‘A Ride in the Sun – Gasoline Gypsy’ by Peggy Iris Thomas

‘A Ride in the Sun’ would be an appropriate title for this book had Peggy Thomas not encountered such foul weather on part of her journey through North America. That’s in part why I prefer the other title ‘Gasoline Gypsy’. Confused?

Well this is a book which was first released in 1953 in the USA as ‘Gasoline Gypsy’, only being renamed for the UK edition the following year. And I am very pleased to say it has now been reprinted under both titles by Rixon Groove Publishing.

It is the tale of a threesome, adventuring in a manner and innocence that secretly we all wish to emulate. Between 1950 and 1952, with barely two cents to rub together, Peggy Thomas rides her BSA Bantam, ‘Oppy’ across Canada, the ‘States and Mexico with her friend and travel partner ‘Matelot’, an Airedale Terrier, proudly riding pillion. They’re a quintessentially eccentric English trio.

In true gasoline gypsy style, accommodation is wherever it can be found, from beaches to filthy doss-houses or farmers’ fields. But her openness and genuine delight in her surroundings is repaid continually by the kindness of strangers: truckers, knights of the road who rush to help a damsel in distress; mechanics and motorcycle shops who can’t do enough; garage owners; restauranteurs and even kindly newspaper reporters.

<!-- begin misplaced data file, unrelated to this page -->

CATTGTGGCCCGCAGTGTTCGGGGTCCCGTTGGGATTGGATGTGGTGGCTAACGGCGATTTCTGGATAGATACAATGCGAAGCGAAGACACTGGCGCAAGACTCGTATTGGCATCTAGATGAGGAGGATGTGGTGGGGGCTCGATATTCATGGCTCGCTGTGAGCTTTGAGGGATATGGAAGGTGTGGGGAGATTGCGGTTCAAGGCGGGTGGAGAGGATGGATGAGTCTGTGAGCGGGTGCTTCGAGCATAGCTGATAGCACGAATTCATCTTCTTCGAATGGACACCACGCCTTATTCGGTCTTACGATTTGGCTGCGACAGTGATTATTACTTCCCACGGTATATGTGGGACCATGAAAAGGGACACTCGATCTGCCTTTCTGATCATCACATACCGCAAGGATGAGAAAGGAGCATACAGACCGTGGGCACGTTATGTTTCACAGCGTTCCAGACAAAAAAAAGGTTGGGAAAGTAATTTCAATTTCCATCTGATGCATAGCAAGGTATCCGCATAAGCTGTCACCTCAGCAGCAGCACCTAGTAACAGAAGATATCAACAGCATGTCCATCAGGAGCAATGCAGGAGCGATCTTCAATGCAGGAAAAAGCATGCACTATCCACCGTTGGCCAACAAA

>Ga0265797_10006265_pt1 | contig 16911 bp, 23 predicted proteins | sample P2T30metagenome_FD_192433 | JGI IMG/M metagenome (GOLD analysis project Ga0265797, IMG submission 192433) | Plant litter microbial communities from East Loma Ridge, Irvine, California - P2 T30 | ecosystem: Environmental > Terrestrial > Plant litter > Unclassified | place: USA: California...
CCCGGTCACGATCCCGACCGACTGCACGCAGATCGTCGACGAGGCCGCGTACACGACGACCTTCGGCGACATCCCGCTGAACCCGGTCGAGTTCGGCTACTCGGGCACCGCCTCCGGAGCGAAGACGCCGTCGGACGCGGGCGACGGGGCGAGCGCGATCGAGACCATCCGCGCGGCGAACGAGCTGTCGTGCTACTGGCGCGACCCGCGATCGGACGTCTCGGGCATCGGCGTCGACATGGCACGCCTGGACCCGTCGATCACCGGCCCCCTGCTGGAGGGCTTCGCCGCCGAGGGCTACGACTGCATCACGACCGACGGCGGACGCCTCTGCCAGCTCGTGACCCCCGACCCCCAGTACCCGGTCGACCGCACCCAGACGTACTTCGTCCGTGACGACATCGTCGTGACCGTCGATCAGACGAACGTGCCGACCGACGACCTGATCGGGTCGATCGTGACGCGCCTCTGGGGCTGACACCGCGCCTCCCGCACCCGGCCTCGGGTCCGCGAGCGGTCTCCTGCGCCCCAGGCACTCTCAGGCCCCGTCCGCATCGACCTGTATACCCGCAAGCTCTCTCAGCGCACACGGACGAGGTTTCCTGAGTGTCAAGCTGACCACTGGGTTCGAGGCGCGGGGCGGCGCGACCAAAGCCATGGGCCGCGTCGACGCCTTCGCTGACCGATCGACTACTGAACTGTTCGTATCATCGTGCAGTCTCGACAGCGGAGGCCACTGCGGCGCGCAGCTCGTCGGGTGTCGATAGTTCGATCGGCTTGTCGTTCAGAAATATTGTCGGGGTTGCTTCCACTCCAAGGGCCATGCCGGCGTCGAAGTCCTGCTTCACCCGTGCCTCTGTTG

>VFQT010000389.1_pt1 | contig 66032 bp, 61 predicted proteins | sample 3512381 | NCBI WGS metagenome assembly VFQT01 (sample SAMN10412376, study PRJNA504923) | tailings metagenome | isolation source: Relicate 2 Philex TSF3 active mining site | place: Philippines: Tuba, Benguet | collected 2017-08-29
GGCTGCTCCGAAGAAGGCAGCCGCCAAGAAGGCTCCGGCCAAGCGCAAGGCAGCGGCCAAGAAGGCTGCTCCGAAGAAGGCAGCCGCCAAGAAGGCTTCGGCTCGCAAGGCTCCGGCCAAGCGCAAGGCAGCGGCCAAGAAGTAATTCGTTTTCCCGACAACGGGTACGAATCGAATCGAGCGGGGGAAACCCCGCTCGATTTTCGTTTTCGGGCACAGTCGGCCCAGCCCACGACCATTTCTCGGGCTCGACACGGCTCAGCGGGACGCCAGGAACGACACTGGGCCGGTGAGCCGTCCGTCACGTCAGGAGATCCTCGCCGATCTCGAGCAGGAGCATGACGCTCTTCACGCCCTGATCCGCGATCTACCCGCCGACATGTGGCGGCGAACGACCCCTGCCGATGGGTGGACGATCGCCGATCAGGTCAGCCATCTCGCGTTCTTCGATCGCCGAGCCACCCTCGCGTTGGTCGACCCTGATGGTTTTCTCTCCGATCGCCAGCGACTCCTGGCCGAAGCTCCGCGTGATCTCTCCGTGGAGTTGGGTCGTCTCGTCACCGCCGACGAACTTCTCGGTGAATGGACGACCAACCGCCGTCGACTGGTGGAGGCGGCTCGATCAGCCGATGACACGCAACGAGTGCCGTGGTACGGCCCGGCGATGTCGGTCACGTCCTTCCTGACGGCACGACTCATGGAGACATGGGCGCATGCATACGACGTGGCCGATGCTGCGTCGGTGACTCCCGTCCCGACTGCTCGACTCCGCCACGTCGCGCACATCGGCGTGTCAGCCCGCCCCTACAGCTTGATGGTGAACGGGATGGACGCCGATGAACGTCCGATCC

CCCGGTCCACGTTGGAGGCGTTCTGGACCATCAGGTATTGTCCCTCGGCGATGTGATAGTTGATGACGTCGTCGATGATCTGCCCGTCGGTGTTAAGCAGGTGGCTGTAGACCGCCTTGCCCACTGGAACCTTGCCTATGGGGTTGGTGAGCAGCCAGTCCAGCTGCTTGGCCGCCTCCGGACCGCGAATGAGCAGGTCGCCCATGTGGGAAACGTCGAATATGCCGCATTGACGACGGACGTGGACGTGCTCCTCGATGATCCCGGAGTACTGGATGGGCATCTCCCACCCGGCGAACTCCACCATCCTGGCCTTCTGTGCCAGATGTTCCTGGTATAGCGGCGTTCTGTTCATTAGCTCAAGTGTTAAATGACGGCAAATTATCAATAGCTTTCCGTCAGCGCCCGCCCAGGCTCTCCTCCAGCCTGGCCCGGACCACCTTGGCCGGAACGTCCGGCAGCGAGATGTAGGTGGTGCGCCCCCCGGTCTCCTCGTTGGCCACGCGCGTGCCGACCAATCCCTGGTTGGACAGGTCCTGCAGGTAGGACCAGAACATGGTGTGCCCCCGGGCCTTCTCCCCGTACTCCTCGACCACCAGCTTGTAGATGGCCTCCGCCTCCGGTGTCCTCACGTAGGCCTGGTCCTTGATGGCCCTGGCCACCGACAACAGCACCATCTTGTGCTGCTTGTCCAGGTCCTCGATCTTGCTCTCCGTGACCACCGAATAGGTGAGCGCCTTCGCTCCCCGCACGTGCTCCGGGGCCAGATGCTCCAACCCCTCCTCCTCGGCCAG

This is a story that will make you smile and marvel at the endurance of a young woman whose riding attire is a woollen sweater or a summer frock and sandals (which she carefully removes and stores when the weather is particularly inclement). In the cold of the Canadian winter even Matelot the dog dons a jacket, scarf and hat as he rides proudly in his open box, head resting on Peggy’s shoulder.

They have no Gortex or sat-nav and Oppy barely makes ten horse power, but even this is curtailed when dog hairs block the carburettor. You will feel the tension as they spend their last few cents in the Florida swamps, or while Peggy struggles to hold down a day and a night shift in Vancouver to replenish the funds. And you will sense the urgency as Mexican divers struggle to recover her valuable type-writer from the briney depths. Yes it sounds improbable.

The 1950s are for many the golden age of travel, and the romance that the freedom of the road can provide is captured here in a manner rarely experienced. The writing is eloquent and period and a gay old time is had by all.

You’ve probably heard this before, but whether you have a GS or a GSX parked in the garage, if there’s one book you should read this year, this should be it.
Fortunately, you can purchase a paperback edition here.


£9.95 (paperback)
ISBN 9780956 1168 40
Paperback 222pp, 12 B&W images,
Rixon Groove Publishing